Former Aldershot captain Ben Herd is striving to land a move overseas as he looks to open the next chapter in his career.
Herd remains a free agent having been one of a host of players made redundant by the Shots at the end of last season as the administration-hit Hampshire club battled to successfully save their own future.
The 28-year-old right-back trained over the summer with former employers Watford - among Gianfranco Zola's first team and at youth level - in a bid to keep fit and is currently doing the same at League One Stevenage.
For those experiences, Herd, who also spent four years at Shrewsbury earlier in his career, believes he is a better player now than the one who finished last term with Aldershot.
And he is keen to fulfil a dream of playing abroad - preferably in Asia - as he looks to kick-start his career once again.
"I've wanted to play abroad for many, many years and just not had the opportunity," he told Press Association Sport.
"There's one or two opportunities in England which could have come my way but then didn't.
"But, I know it's going to sound a bit perverse, in some weird way I kind of wanted nothing to happen to me so I'd be forced into a situation where I'd have to take the plunge and go for it to fulfill my ambition."
It can be estimated that a mere 300 or so British professional footballers are currently playing abroad, although Herd can be heartened by recent examples of players moving overseas to ply their trade in emerging leagues.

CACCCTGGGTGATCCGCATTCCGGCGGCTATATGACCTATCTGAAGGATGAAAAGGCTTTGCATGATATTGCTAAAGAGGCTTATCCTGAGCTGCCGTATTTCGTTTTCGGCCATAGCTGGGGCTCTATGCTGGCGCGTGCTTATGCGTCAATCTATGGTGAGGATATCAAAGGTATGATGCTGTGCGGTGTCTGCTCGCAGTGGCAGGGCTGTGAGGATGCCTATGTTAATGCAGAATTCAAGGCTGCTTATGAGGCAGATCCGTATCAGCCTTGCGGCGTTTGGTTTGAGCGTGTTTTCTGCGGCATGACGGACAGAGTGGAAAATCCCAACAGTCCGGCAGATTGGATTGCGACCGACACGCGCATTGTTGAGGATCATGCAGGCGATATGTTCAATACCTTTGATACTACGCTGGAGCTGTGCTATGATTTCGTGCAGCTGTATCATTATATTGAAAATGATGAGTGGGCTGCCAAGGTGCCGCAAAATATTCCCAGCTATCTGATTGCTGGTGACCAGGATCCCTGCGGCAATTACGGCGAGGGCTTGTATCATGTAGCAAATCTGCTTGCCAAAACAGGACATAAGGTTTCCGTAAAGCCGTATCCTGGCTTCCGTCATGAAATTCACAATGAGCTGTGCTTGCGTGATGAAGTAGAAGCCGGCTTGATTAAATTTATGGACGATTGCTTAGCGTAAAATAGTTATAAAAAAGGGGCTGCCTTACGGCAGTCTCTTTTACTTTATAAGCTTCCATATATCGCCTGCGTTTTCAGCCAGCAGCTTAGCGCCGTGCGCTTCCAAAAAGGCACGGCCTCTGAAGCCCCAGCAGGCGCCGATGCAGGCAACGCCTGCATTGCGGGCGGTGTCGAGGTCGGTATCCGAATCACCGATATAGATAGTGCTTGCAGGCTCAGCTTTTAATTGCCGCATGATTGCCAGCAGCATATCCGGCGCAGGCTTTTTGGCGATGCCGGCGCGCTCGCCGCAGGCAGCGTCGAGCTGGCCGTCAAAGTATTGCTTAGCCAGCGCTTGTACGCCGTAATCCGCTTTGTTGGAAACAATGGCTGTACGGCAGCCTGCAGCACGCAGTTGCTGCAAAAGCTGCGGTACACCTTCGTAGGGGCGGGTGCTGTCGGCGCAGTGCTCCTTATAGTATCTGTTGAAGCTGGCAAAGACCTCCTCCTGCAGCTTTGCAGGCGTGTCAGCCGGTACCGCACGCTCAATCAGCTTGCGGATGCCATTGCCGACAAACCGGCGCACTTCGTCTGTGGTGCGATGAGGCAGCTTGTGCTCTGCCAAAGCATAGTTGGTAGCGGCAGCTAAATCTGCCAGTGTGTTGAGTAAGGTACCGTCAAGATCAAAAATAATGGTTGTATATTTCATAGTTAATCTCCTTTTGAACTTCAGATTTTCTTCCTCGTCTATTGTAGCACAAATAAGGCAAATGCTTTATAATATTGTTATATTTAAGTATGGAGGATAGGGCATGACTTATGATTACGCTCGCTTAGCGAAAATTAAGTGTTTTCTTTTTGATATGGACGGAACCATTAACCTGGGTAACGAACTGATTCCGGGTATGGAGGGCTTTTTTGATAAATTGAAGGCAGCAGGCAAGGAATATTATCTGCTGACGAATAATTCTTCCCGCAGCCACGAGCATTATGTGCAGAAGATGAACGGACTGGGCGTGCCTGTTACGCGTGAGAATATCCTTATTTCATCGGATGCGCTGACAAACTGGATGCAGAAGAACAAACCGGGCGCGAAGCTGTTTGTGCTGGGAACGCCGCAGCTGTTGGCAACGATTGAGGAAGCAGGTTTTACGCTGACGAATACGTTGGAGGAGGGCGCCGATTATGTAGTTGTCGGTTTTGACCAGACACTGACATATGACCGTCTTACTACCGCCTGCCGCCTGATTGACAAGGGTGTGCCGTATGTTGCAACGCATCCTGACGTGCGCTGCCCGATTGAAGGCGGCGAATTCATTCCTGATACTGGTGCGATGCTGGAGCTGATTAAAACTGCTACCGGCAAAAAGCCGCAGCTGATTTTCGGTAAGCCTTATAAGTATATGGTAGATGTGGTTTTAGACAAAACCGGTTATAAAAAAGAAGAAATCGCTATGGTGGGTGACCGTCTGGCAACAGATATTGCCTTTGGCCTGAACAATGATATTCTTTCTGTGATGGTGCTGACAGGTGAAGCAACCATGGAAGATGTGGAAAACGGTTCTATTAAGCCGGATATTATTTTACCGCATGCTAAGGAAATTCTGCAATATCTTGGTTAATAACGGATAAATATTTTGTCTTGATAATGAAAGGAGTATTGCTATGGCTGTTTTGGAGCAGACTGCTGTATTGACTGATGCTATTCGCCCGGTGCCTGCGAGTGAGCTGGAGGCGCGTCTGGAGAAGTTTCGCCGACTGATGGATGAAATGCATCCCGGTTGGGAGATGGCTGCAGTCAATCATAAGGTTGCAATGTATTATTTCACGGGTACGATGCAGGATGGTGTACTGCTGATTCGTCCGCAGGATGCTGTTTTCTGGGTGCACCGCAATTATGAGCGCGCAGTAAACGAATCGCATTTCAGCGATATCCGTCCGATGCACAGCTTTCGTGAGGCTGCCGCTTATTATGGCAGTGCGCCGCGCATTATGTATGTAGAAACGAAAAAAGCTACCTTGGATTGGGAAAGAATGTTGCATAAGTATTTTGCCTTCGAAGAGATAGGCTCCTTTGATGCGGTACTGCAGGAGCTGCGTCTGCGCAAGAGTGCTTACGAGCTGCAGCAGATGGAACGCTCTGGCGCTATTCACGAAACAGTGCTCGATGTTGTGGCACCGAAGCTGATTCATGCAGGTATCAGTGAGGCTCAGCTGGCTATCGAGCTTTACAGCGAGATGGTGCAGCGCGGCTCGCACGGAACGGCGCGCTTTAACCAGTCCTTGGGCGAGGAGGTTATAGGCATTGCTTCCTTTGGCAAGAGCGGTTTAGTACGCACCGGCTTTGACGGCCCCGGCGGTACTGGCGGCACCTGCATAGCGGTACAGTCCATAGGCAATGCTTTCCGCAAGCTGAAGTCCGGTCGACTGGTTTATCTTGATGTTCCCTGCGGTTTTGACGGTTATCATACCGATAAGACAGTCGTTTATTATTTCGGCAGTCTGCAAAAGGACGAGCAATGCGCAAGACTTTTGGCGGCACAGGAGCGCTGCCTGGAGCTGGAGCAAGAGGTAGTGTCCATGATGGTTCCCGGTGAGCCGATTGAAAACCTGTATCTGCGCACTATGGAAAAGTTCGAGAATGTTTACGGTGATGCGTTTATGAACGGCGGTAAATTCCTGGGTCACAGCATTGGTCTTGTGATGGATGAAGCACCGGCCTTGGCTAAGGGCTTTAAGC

Former Arsenal and Hull striker Jay Simpson is the latest to do just that having last week joined Buriram United in Thailand, where other expats have also thrived such as ex-non-league striker Lee Tuck, who collected the country's Golden Boot last term while playing for Bangkok FC.
And Herd hopes the right kind of move will soon present itself to him.
"It's just opportunities I'm waiting for, really," he added. "Ideally I'd like to go over to Asia to play - Indonesia, Malaysia, Thailand, China.
"But what I'm finding difficult is that a lot of agents in this country just don't have the sort of contacts you need to go over there.
"I'm hopeful I'll get the chance but sometimes there are dark days, you're working so hard, trying to do even more because you're not playing games, that you need a bit of reward at the end of the week.
"I would never dismiss any opportunity (to continue playing in Britain), you'd be foolish to, there's always a door open, but my number one priority would be to go abroad."